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Struggles and Triumphs

Posted Fri 6th Mar 2020 at 15:24
by Sarah Wall


Sarah writes about her past struggles in the workplace, and how developing multiple chronic illnesses helped her accept her TS

Growing up I didn’t realise that I had Tourettes because it was so ingrained in my day to day life; it was the norm. Sure I did quirky little bits here and there but couldn’t really see any problem with it. All of my tics bar one have been of a kinetic nature and in my movements, from facial grimacing to arm flying, leg kicking to head jolting, with one a little more vocal in the form of throat clearing. I couldn’t even tell you when or even if it started in childhood, but by my teens I started noticing the odd rituals of movements I would make and the sensation of necessity that came with them. 

Describing the sensations was difficult because they felt so normal to me that to get a non-ticcer to understand what I was feeling was such a challenge. So much so my doctor referred me to a Neurologist who was convinced my ‘episodes’ were actually fits and diagnosed me as epileptic. This was despite my protests that I was fully engaged when my episodes occurred and was not actually fitting. It took a second opinion to get my Tourettes diagnosis at around the age of 18, and for the first time I felt truly connected to what was going on in my body, almost like that Cinderella moment when the slipper fits because the diagnosis for the first time fit with what I was experiencing.  It finally made sense to me but now it was about getting it to make sense to everybody else.

All through my life I have suffered with anxiety and feelings of low self-esteem choosing to be in the background rather than upfront and centre. I hated being looked at and judged and so from a young age mastered a way of hiding my tics so people wouldn’t stare.  Of course they had to be released at some point usually once I was back home where I could pace for hours on end.

All through my education years I never had the confidence to confide in anyone about my Tourettes instead keeping them hidden until I got back to my safe release zone. Going into the working world I wanted it to be different I wanted to unburden myself and be honest about who I was and Tourettes was and still is a big part of that. Children can be cruel but not necessarily with intention surely adults would be more understanding. Unfortunately this was not the case when attending an interview with an employer who made out he had no shifts after hearing about my wayward legs and enthusiastic arms. This was an interview – how could he not have shifts? There was a big sign on the door saying vacancies; he was interviewing me for peats sake. He could have asked me questions about my tics if he wanted but by this stage I could tell he was no longer interested. I felt embarrassed, judged and plain stupid for saying anything in the first place and I decided at this point not to declare my condition to any future employers. Some people would advise against this but I felt this was the right choice for me as all I wanted was to be treated like everyone else.

It was during my time working in a professional corporate environment whereby I had worked my way up to an impressive position without anyone knowing  about my Tourettes that I decided to reveal all to someone I worked with who I considered a friend. Friend or not the response I got was of pure shock and horror and even after I had explained my ability to keep my tics at bay the response I got was ‘how uncomfortable it would be for everyone else in the office’ – never mind me and the body torturing agony I was putting myself through every day for the sake of others.  In this moment I found myself almost trying to play it down to comfort her rather than myself and swept it under the carpet like it was some dirty secret because once again when I tried to be honest I felt it was thrown back in my face like it was something to be ashamed about. Never mind my personality, my abilities, and my kind nature it was all about how my potential behaviour would make other people feel.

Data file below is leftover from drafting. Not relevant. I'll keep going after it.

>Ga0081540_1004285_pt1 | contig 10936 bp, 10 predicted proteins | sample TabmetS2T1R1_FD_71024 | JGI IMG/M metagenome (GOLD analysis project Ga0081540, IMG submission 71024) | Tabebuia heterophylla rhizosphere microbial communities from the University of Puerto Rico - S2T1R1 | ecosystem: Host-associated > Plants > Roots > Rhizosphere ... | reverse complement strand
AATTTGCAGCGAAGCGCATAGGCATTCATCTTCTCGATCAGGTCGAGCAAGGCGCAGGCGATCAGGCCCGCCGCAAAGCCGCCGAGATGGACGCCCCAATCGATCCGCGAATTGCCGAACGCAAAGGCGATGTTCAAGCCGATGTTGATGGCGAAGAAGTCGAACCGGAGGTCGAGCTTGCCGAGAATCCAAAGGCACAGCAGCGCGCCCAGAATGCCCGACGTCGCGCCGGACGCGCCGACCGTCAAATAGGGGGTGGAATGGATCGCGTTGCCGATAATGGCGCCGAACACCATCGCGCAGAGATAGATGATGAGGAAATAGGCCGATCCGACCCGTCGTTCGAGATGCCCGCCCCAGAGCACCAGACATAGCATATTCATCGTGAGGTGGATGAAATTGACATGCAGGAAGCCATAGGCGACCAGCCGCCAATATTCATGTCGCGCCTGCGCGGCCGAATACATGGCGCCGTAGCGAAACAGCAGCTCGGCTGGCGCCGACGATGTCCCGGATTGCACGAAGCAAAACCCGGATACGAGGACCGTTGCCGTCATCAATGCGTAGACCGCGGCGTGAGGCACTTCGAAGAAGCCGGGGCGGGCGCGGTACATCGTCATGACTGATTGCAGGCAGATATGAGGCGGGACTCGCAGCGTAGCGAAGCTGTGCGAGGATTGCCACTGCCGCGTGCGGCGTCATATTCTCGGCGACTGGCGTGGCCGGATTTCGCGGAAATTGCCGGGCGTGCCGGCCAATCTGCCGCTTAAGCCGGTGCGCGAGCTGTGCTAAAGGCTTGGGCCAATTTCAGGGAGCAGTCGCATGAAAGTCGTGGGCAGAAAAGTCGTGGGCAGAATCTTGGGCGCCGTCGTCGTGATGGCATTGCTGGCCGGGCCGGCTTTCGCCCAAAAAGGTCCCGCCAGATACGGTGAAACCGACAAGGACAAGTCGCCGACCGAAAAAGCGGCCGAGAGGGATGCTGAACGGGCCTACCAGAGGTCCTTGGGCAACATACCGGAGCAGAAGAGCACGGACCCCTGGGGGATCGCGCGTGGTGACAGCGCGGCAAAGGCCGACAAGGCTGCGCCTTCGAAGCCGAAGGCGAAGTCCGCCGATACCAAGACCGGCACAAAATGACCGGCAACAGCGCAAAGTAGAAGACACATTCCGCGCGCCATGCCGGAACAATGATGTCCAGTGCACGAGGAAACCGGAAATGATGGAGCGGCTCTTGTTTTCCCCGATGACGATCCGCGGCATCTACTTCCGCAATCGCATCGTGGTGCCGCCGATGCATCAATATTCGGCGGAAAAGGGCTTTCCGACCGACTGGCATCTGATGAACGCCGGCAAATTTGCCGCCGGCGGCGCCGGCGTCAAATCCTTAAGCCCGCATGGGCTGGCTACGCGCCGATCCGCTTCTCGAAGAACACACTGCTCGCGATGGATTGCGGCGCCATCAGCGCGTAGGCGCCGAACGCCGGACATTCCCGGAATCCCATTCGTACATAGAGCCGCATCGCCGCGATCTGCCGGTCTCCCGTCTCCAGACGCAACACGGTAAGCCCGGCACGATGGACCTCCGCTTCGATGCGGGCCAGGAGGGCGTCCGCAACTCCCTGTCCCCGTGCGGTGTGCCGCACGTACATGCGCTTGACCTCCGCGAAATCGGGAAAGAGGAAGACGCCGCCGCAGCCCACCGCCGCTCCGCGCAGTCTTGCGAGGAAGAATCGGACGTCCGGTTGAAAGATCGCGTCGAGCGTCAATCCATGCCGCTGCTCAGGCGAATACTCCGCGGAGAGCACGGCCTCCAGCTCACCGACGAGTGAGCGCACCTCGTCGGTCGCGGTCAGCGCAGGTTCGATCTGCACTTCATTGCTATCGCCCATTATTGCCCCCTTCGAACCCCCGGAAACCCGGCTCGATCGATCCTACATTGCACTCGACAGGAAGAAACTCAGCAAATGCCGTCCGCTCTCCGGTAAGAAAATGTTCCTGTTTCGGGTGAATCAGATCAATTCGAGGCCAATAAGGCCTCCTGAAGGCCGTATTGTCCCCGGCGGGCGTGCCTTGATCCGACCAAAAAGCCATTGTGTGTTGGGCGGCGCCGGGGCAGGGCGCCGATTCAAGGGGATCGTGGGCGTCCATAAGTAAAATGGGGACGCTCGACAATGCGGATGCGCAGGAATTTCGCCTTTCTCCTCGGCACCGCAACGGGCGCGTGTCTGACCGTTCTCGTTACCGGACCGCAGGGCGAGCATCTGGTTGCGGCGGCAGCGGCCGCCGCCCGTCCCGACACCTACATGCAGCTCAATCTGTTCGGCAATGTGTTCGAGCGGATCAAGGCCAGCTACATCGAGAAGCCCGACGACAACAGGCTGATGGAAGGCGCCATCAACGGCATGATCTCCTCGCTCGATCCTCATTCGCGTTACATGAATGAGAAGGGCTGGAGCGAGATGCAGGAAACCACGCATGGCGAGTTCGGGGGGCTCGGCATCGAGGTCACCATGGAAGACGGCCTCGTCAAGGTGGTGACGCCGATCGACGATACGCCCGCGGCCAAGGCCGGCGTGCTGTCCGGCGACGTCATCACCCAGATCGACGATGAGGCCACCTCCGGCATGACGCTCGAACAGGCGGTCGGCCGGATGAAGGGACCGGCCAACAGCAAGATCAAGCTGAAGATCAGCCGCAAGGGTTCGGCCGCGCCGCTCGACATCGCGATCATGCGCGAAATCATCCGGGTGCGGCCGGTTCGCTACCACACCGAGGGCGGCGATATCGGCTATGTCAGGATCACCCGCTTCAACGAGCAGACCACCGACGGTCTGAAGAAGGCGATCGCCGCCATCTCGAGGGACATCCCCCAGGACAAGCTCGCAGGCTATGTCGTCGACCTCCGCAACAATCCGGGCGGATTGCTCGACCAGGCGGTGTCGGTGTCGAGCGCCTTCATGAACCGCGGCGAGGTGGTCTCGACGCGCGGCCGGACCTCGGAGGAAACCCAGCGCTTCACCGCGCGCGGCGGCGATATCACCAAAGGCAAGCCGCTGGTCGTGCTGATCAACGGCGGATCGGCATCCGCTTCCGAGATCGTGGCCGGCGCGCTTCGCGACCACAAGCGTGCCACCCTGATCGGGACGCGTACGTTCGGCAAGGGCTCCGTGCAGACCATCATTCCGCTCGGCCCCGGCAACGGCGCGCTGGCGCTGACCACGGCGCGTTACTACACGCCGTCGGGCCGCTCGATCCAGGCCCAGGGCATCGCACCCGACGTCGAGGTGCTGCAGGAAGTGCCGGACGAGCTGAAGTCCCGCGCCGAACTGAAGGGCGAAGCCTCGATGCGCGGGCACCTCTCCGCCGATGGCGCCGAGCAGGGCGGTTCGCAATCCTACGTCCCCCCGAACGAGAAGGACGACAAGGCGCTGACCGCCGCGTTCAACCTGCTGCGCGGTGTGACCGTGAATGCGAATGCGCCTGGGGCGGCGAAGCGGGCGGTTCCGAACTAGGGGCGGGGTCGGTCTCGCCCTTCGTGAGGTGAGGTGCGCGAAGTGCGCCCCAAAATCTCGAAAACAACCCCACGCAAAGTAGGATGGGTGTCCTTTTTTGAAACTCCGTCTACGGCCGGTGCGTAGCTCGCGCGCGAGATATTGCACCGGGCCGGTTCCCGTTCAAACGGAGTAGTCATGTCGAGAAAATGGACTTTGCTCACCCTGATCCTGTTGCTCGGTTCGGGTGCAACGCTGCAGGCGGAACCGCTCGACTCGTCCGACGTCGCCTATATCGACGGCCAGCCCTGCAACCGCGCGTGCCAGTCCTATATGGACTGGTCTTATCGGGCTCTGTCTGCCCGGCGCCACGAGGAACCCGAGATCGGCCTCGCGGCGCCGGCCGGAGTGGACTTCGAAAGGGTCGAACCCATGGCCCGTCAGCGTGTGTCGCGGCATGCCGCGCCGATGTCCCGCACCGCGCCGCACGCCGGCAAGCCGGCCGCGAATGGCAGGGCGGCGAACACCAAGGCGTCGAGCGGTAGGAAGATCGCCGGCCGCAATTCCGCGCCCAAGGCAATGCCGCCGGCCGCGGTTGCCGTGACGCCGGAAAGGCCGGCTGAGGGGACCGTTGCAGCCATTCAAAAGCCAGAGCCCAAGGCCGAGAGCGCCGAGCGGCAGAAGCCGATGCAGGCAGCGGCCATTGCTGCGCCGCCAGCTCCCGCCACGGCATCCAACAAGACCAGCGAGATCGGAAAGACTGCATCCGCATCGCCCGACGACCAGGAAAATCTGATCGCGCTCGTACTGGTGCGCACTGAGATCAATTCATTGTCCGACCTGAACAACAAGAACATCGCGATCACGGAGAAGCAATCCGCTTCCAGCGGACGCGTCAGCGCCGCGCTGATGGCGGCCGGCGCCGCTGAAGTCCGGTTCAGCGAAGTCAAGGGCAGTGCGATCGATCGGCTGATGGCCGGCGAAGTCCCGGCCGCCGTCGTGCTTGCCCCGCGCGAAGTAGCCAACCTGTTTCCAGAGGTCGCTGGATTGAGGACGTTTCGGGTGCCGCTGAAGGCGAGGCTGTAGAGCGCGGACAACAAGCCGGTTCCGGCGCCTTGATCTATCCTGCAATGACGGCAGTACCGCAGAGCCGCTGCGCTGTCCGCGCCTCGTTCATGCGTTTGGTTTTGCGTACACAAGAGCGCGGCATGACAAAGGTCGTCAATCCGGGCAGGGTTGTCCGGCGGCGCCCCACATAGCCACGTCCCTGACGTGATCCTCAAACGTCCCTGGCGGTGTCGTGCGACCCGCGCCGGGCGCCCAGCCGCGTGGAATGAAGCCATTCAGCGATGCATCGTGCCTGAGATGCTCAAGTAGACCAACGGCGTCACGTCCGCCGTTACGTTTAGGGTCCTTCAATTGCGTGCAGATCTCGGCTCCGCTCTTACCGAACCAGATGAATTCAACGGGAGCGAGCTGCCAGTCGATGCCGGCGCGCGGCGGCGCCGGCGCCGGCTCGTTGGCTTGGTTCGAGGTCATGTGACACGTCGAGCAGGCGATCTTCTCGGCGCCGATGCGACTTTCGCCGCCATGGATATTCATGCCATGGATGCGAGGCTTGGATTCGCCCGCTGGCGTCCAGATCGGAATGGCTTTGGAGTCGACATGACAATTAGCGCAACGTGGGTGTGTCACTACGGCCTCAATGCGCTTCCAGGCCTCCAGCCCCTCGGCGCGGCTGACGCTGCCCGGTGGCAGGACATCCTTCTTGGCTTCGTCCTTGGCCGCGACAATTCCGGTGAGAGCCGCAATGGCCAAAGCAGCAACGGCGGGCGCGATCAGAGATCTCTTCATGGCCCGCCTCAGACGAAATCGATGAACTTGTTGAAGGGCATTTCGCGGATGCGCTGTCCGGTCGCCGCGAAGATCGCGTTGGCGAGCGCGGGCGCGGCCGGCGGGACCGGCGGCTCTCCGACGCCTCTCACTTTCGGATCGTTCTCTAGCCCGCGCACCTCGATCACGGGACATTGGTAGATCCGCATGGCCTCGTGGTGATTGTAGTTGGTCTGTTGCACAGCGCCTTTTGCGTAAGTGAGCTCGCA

It was several years later when I had to leave that position after developing multiple chronic illnesses which meant I could no longer hold down a job and my world got turned upside down.

Developing multiple chronic illnesses believe it or not was the catalyst for me to start to embrace my Tourettes. Being ill most of the time I felt I was losing myself to a point whereby I didn’t know who I was anymore, but one of the only remaining parts of me that stayed consistent were my tics. Ticking has given me more of an understanding of my pent up emotions e.g. in times of stress, anxiety but in times of happiness and excitement too and when I need to release it lets me know something is going on psychologically with me as well as physically, enabling me to tackle my emotions head on. 

In this day and age conditions are slowly and surely becoming more understood and accepted in all aspects of life, (a big change to when I started out) and at the age of 31 I have finally accepted I have Tourettes and I am no longer ashamed to say that. I no longer fear what others think and if people ask I will talk about it openly and honestly but more importantly I will not apologise for it.

I have spent a big part of my life caring about what other people think to a point of hiding a part of my life away from the judging eye, but my tics are a part of my life and without  them I just wouldn’t be me.

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Struggles and Triumphs

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